Mayberry v. KKR: Kentucky Attorney General Shows True Colors, Looks Over-Eager to Settle Pathbreaking Pension Case Rather Than Inconvenience Private Equity Kingpins Blackstone and KKR

A key hearing next week, on February 8, ought to shed some light on how Judge Philip Shepherd intends to deal with Kentucky Attorney General Daniel Cameron, who is showing perilous little respect for the judge’s desire to move the landmark pension case, Mayberry v. KKR, along in a disciplined manner after it has languished for over three years. We’ve embedded Judge Shepherd’s order of December 28, the Attorney General’s request for an extension of time, and the Tier 3 Plaintiffs’ Motion of Opposition to the Attorney General’s extension of time. You can see the other major filings, including the complaint by the Tier 3 members that they hope to get leave to file, here.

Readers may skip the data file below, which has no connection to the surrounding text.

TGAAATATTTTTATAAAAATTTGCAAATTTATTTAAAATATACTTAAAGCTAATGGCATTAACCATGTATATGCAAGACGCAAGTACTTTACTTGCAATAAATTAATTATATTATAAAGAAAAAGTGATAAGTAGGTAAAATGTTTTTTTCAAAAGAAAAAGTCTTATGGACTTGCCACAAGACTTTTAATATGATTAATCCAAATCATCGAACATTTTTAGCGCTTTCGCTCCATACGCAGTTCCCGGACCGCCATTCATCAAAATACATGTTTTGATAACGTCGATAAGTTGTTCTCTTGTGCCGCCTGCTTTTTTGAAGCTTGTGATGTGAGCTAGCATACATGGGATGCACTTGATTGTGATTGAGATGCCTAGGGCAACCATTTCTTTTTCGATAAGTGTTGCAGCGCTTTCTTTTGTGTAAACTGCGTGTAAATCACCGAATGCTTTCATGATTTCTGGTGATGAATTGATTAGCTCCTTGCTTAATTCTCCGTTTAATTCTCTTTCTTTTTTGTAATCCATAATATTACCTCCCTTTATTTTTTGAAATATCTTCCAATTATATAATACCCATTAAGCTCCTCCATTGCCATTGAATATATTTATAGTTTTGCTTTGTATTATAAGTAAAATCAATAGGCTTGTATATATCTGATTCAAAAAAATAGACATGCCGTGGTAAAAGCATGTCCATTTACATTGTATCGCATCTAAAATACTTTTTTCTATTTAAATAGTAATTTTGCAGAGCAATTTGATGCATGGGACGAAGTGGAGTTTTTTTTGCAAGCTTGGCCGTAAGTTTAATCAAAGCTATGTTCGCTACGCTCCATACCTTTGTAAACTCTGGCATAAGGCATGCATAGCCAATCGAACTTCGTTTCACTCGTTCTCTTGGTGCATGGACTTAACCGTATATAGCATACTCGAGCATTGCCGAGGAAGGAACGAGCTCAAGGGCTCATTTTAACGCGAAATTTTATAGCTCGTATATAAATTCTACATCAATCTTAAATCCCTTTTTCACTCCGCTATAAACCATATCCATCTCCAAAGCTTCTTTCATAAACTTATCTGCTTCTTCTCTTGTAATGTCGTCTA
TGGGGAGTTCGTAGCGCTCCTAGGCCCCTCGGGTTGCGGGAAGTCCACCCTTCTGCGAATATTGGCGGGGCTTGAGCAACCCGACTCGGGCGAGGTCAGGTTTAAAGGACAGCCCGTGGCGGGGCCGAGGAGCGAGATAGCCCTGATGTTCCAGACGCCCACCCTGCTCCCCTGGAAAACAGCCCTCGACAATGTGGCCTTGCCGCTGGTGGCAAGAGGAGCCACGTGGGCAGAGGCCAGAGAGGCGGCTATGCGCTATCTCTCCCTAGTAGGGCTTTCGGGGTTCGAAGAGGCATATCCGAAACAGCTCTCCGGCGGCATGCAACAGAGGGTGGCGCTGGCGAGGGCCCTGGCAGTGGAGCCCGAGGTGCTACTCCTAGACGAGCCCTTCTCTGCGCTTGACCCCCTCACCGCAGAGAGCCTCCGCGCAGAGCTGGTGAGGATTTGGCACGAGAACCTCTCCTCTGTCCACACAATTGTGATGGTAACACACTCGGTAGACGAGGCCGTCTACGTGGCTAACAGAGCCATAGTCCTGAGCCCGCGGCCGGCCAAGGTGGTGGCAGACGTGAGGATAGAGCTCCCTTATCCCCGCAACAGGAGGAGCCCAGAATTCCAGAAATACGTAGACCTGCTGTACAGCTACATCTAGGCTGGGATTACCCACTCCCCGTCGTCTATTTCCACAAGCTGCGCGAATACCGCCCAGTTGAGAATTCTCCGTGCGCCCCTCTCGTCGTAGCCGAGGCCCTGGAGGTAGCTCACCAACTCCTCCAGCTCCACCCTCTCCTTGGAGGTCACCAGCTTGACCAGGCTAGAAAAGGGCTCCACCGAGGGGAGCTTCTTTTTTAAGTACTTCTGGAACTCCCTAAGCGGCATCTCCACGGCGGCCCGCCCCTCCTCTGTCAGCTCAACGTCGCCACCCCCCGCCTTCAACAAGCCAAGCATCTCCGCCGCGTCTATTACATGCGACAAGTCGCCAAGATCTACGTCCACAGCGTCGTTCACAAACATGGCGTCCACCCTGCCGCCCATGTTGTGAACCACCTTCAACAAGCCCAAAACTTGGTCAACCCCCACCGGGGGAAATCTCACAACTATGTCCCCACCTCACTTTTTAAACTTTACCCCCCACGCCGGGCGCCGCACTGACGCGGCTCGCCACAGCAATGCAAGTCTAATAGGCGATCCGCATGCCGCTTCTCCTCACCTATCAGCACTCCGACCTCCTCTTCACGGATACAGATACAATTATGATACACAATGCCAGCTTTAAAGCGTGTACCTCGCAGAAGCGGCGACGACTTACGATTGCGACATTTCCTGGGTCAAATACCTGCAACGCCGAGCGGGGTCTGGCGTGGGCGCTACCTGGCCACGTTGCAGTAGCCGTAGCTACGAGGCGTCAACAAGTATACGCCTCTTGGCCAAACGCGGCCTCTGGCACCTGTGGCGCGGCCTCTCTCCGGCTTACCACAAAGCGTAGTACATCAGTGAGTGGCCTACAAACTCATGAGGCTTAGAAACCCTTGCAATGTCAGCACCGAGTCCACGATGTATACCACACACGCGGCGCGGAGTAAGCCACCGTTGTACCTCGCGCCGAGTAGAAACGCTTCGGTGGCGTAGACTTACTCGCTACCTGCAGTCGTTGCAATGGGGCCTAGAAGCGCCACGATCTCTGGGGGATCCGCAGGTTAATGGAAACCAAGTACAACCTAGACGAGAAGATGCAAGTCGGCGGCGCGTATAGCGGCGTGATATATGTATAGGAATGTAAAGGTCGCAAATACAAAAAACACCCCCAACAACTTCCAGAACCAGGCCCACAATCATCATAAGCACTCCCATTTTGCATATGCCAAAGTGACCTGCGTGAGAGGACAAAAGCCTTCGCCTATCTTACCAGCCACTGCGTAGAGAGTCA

We need to cover a lot of background before getting to the elephant in the room, that the timing of the Attorney General’s intervention looks suspect, particularly since he is a protege of Mitch McConnell and the suit he pulled from the jaws of apparent death by his intervention fingers heavyweight Republican donors Steve Schwarzman of Blackstone and Henry Kravis of KKR personally, along with their firms. Political insiders in Kentucky believe that Cameron needed some good headlines after getting considerable criticism in the national press for going easy on the cops that shot Brionna Taylor. One theory was that the revival of this lawsuit was also effectively a shakedown: Cameron would give the private equity firms a “cost of doing business” settlement, with no embarrassing discover, with an expected quid pro quo in dark money payments. Another theory is that Cameron might pursue the case a little but still enter into a cheapie settlement if he can use discovery to damage the Beshears, a Democratic party dynasty that had their fingers all over the Kentucky Retirement System mess.

But as you’ll see, Cameron may be hoist on his own petard.